Title: Mount & Blade Players: 1 Platform: PC Developer: TaleWorlds Publisher: Paradox Interactive Price: $39.99 Release Date: September, 2008 Website:www.TaleWorlds.com
Riding a horse into battle with loyal townsfolk at your side will redefine calvary battles in this
non-fantasy, medieval game. Adventuring across vast lands, joining factions for security, or
sieging lands for control, all makes up the general gist of Mount & Blade. I would probably say itís a game that might best be described as a realistic version of Elder Scrolls IV: Oblivion.
Indie games rarely receive the kind of acknowledgment they deserve in the world of video game
journalism. But every once in a while an indie game will break through the crowds and actually
do something so true to form, so original and so polished that people actually start taking notice.
Mount & Blade is little bit like that. While the game is officially available as shareware,
it hasnít been completely released quite yet.
The story is a bare-bones good guy (or gal) cleansing the land of evil. It takes place in a historical
representation of Calradia, with five military factions vying for control of the land: The
Swadians, The Rhodoks, The Vaegirs, The Khergits, and The Nords. Players can associate
themselves with either of the factions, or choose to fly solo if they like. Regardless, itís an open-
ended tale that leaves the outcome of the land entirely in the hands of the player.
Like Elder Scrolls IV: Oblivion, Godfather or other recent games with a create-a-
character, gamers can mold and shape the look of their (male or female) hero at the start of the
game. Players can choose a class but it only determines the starting attributes. But as the game
progresses players can add or acquire additional attributes in typical RPG, free-roaming fashion:
by completing quests.
The main focus of the game, however, is on the combat and battle engagements that can Ė with a
community supplied modifier Ė allow up to 1000 units on the screen. While the game is a single-
player affair, players can acquire other NPCs to accompany them on their journey. During battle,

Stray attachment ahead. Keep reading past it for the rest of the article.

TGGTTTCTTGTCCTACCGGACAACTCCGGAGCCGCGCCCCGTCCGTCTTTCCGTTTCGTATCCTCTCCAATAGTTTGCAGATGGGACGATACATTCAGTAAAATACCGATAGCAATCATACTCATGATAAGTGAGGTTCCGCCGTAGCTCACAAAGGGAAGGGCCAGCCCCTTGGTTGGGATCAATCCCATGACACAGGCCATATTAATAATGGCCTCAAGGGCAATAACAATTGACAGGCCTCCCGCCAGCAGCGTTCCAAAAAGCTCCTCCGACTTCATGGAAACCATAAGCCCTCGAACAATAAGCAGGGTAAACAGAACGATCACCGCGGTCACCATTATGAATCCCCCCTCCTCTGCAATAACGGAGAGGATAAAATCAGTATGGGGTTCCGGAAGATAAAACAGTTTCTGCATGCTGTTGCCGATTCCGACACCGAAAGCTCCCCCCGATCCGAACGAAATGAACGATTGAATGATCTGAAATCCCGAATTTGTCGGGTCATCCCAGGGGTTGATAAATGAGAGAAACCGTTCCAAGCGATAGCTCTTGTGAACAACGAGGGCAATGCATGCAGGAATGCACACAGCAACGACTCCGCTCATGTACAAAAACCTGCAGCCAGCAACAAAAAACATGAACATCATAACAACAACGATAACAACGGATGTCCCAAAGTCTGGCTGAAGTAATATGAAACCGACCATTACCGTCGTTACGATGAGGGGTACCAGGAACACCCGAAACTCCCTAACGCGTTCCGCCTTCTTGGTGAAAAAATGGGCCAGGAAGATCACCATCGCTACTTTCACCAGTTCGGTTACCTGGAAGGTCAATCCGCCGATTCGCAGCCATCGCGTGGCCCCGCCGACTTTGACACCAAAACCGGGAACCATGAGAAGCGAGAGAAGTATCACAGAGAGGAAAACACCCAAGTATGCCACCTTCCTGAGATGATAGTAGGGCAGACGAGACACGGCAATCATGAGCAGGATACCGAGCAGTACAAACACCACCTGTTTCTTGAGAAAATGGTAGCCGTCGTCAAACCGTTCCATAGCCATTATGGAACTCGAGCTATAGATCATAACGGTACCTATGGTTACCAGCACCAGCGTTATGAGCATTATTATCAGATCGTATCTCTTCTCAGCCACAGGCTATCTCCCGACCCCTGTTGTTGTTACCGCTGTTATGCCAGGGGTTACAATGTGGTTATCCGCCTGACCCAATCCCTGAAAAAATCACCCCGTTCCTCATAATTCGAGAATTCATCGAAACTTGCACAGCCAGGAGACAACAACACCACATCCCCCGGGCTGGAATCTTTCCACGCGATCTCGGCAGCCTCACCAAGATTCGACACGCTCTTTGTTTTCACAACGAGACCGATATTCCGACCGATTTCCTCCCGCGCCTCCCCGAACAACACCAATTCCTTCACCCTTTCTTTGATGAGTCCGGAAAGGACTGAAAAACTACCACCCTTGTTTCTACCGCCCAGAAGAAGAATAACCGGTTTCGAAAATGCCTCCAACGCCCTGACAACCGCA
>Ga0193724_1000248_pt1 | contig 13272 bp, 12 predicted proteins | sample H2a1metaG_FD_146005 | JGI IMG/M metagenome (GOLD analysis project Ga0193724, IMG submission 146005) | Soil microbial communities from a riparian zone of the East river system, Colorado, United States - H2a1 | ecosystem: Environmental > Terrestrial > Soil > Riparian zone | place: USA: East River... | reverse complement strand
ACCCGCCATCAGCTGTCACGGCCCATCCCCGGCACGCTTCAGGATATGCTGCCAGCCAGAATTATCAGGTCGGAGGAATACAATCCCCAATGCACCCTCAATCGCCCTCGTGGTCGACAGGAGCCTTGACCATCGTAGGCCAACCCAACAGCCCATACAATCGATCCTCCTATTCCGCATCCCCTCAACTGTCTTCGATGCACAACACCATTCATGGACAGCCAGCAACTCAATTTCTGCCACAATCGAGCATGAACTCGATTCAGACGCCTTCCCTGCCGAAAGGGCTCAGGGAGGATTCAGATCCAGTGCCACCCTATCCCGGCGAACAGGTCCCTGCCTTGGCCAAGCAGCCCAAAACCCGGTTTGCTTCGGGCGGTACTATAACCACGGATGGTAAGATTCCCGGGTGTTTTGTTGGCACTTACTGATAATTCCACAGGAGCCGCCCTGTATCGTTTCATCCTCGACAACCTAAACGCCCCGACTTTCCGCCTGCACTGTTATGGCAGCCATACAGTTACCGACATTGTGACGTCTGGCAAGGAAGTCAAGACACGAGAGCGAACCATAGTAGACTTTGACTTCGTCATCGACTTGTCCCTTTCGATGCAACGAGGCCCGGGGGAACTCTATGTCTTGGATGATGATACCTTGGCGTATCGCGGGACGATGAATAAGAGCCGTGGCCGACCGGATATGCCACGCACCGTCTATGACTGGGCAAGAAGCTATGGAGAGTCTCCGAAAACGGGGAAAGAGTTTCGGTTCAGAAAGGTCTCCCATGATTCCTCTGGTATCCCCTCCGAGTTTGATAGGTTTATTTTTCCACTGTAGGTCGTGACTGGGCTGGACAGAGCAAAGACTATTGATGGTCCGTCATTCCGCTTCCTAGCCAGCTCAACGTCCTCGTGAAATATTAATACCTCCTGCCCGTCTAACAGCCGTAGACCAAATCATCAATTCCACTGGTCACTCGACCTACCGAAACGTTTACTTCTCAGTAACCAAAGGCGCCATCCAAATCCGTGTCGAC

players can give simple commands to their NPC allies, but primarily itís up to players to deal
with combative threats. The game contains a number of weapons and armor types, as well as
horses, hence the name Mount & Blade. One of the neat features of the combat is the
prisoner feature, which allows players to capture incapacitated enemies and sell them as slaves or
recruit them as fellow soldiers. This is a feature that you will never see in a game like Ghost
Recon; can you imagine trying to get the Taliban or Korean militants to work as your allies?
One of the other cool features of Mount & Blade is being able to siege territories, which includes castles, villages
and outposts. If the player is attached to a faction that takes control of a territory, the leader of the
faction can offer the territory to the player as a reward. Alternatively, players can choose to
depart from a faction by claiming control of a captured territory, and start up their own
In addition to everything else, the game has a very open-ended engine that supports a lot of
community modifications. So replay value shouldnít be much of a problem. You can currently play
a shareware version of Mount & Blade by visiting the official TaleWorlds Website, or look for the game when it
officially releases for $39.99. For more news and info on the latest games, be sure to stay tuned
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